Independent whole-brain correlation analysis with severity of alcohol use (number of drinking days) during follow-up provided further corroboration of the previously mentioned findings. Notably, recovering AD patients with hypoactivity in the vmPFC/ACC and insula during stress trials, but hyperactivity in the VmPFC/ACC and ventral striatum in neutral-relaxed trials, used alcohol on a greater number of days after discharge. During stress exposure, additional reduced responses in the precuneus, and right lateral PFC and MTG were also associated with relapse severity. The vmPFC/ACC and insula are key regions involved in the neurovisceral integration and regulation of emotional arousal and stress,43,52 especially as it pertains to self-control and decision making.17 The involvement of the insula has been reported in nicotine craving, smoking cessation, and methamphetamine relapse.53,54 In addition, previous research has reported gray matter volume reduction in a stress modulatory circuit in AD patients including the vmPFC,39,55 ACC, insula,56 and precuneus.55 Hypoactivity in these regions during stress being predictive of greater number of days of alcohol use indicates that hypofunction or gray matter reduction in stress modulatory regions may contribute to the severity of alcohol relapse.
Taken together, the present findings indicate that a pattern of vmPFC/ACC hyperresponsiveness during neutral-relaxed states and hypoactivation during stress states may represent the functional neural state that drives high alcohol craving and relapse risk in recovering AD patients. Although hypoactive response patterns during stress and alcohol cue in our study are consistent with previous neuroendocrine findings,6,8 they are inconsistent with previous alcohol cue challenge studies. Using different provocation paradigms (eg, visual alcohol cue stimuli), previous research has reported an increased response to alcohol-related visual stimuli in the medial PFC, ACC, striatum,49 ventral striatum,57 and PFC and anterior thalamus,58 as well as increased prefrontal activity in response to alcohol-related words59 or odors.60 Visual alcohol cue–related response in the ventral striatum was also associated with relapse status.61 While the foci of brain regions in the current study are similar to these studies, variations in activity are likely related to differences in experimental stimuli and study designs (externally vs internally focused stimuli) and in task specificity(eg, experiencing emotion via recall). On the other hand, multiple neuroimaging studies have found hypoactive vmPFC response to cognitive and emotionally challenging states associated with poor regulatory function and decision-making problems,17,42,45,62 suggesting that decreased vmPFC/ACC response to alcohol cue/stress in our AD sample relative to control subjects could reflect their vulnerability to poor emotional control and decision-making impairments (eg, return to alcohol use).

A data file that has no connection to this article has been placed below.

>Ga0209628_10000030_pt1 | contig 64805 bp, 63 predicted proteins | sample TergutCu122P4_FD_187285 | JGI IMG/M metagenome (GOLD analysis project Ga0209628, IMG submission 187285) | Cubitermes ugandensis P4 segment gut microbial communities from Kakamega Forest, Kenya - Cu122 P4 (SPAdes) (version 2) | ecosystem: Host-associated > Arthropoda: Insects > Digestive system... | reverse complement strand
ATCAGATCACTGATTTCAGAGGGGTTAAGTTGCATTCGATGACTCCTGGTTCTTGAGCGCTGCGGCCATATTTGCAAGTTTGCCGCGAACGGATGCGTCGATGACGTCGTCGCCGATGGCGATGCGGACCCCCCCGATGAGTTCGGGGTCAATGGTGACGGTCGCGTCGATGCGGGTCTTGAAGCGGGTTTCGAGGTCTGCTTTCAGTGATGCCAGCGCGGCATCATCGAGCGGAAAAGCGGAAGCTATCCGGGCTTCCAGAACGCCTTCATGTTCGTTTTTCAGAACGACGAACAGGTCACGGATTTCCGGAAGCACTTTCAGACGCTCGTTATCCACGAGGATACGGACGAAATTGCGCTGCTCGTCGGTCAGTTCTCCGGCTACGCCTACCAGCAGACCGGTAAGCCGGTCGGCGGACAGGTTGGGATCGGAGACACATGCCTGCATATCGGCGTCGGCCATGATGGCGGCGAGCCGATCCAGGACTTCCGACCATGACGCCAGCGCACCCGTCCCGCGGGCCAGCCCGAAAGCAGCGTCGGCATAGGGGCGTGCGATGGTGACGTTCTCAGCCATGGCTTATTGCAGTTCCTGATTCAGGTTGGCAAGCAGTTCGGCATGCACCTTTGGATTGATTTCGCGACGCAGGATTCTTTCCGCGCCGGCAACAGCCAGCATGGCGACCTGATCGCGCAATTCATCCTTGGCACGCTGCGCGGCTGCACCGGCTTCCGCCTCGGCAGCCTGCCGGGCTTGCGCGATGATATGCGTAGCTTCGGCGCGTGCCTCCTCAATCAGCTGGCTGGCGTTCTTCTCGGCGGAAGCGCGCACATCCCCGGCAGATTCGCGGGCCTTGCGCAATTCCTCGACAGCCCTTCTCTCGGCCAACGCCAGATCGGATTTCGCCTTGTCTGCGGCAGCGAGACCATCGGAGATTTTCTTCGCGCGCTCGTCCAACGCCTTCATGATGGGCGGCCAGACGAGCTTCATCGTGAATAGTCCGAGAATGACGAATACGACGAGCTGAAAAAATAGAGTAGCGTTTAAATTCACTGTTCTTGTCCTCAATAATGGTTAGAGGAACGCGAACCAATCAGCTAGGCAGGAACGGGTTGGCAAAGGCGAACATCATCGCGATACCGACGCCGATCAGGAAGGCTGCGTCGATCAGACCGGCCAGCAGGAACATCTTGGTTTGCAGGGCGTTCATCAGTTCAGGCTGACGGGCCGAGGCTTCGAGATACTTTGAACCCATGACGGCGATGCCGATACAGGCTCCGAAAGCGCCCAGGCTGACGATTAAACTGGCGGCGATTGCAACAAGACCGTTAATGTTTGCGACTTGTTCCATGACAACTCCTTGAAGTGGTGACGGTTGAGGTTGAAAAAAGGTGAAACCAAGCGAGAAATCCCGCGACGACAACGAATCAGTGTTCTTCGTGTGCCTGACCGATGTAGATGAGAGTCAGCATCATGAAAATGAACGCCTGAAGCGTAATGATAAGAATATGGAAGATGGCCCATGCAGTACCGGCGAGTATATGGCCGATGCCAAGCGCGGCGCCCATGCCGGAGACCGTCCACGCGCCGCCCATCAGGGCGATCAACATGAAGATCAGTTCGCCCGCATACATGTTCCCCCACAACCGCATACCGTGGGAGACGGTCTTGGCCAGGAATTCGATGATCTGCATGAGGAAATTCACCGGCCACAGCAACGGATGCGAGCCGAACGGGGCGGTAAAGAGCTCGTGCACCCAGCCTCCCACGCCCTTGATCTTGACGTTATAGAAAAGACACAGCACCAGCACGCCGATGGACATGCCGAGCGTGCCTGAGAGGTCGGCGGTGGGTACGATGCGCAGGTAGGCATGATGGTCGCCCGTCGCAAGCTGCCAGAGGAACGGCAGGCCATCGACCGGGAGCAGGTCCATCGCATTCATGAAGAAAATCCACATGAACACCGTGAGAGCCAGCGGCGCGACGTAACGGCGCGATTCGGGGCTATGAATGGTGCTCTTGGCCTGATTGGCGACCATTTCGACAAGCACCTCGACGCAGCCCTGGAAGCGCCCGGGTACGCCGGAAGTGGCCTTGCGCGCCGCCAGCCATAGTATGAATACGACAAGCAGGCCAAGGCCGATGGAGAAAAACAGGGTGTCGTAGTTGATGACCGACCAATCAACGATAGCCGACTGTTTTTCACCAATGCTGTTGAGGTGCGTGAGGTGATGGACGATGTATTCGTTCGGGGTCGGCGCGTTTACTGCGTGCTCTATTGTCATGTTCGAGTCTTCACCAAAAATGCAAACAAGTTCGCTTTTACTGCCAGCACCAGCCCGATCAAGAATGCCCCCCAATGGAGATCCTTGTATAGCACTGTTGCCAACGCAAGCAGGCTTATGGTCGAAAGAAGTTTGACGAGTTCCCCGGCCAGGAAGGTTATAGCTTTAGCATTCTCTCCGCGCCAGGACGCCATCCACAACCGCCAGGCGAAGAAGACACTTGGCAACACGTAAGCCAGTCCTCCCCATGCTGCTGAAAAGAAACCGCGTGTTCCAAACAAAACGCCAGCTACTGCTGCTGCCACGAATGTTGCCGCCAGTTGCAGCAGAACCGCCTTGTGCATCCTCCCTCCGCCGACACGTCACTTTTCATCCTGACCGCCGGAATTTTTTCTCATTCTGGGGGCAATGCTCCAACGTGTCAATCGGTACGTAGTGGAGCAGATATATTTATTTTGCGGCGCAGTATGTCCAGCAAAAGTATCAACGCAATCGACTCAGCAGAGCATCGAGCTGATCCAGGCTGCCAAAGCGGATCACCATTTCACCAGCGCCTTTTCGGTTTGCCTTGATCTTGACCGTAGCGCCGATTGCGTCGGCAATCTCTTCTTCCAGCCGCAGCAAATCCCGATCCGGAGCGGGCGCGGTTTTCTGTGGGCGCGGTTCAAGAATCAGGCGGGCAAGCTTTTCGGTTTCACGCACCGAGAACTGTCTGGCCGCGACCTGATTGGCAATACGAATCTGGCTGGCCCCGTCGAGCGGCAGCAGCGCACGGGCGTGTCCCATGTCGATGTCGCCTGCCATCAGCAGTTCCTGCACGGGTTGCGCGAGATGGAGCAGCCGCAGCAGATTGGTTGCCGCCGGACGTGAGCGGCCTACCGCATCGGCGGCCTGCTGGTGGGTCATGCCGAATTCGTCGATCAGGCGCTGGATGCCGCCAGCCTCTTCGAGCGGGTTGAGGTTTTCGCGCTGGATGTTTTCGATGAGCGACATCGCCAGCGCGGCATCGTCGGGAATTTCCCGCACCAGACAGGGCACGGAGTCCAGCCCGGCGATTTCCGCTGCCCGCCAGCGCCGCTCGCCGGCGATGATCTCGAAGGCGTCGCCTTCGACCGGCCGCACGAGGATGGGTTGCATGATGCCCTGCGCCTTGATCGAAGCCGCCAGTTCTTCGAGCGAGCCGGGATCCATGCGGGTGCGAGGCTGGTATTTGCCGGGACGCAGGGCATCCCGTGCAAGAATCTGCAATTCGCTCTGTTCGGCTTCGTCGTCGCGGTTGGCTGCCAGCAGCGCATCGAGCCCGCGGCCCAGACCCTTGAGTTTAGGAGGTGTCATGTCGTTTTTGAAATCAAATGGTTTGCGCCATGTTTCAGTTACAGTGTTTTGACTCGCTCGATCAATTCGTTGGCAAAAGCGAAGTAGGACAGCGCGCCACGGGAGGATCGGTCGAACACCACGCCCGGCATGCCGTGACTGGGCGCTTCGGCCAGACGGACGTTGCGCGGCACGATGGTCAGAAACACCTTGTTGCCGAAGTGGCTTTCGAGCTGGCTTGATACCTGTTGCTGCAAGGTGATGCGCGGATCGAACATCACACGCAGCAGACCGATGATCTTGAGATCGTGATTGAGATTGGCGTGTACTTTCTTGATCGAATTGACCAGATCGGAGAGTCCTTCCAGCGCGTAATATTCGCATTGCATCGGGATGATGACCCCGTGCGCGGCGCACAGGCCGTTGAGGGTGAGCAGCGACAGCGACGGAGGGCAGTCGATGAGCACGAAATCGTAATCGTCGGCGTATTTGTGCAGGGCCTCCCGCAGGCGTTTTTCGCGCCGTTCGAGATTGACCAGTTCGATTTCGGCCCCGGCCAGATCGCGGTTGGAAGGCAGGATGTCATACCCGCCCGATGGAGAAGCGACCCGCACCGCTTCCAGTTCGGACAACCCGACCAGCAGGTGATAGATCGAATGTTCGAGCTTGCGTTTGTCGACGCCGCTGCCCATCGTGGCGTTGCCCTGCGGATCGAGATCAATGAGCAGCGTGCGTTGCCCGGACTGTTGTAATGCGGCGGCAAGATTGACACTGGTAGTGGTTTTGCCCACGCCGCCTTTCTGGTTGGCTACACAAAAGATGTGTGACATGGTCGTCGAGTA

The present findings have direct implications for clinical care. If current findings are validated in future studies, disrupted vmPFC/ACC function may be further developed as a neural marker to identify those who are most at risk for alcohol relapse. Specifically, the inclusion of relaxation trials in the current study allowed the identification of a hyperreactive neural resting/relaxed state in recovering AD patients, which modulated provoked alcohol craving during the experiment, as well as subsequent alcohol relapse outcomes. This suggests that future research exploring altered resting/relaxed states in AD patients may elucidate mechanisms underlying compromised cognitive and emotional regulatory capacity in recovering AD patients. Furthermore, medications and behavioral treatment strategies that restore prefrontal function could be of benefit to those who are at high risk for relapse. For example, α1-adrenergic antagonists, such as prazosin, are known to rescue prefrontal neurons from the deleterious effects of chronic stress63 and decrease both chronic alcohol-related withdrawal symptoms and stress-induced reinstatement of alcohol seeking in animals.64,65 Recent studies have also shown its benefit in decreasing stress- and cue-induced alcohol craving and alcohol use in humans.66,67 Similarly, novel stress-related behavioral treatment strategies that restore vmPFC function by reducing prefrontal, relaxed-state hyperresponsiveness and normalizing stress state hypoactivity may also be of benefit in improving alcohol relapse outcomes.
Funding/Support: This research was supported by grant R01-AA013892 (Dr Sinha) and Roadmap for Medical Research Common Fund grants UL1-DE019586 (Dr Sinha), PL1-DA024859 (Dr Sinha), and UL1-RR024139 (Yale Clinical and Translational Science Award) from the National Institutes of Health.
Role of the Sponsors: The funding organizations had no role in the design or conduct of the study; in the collection, management, analysis, or interpretation of the data; or in the preparation, review, or approval of the manuscript.
Conflict of Interest Disclosures: Dr Sinha is on the scientific advisory board for Embera Neurotherapeutics.
Online-Only Material: The eAppendix, eTables, and eFigures are available at http://www.jamapsych.com.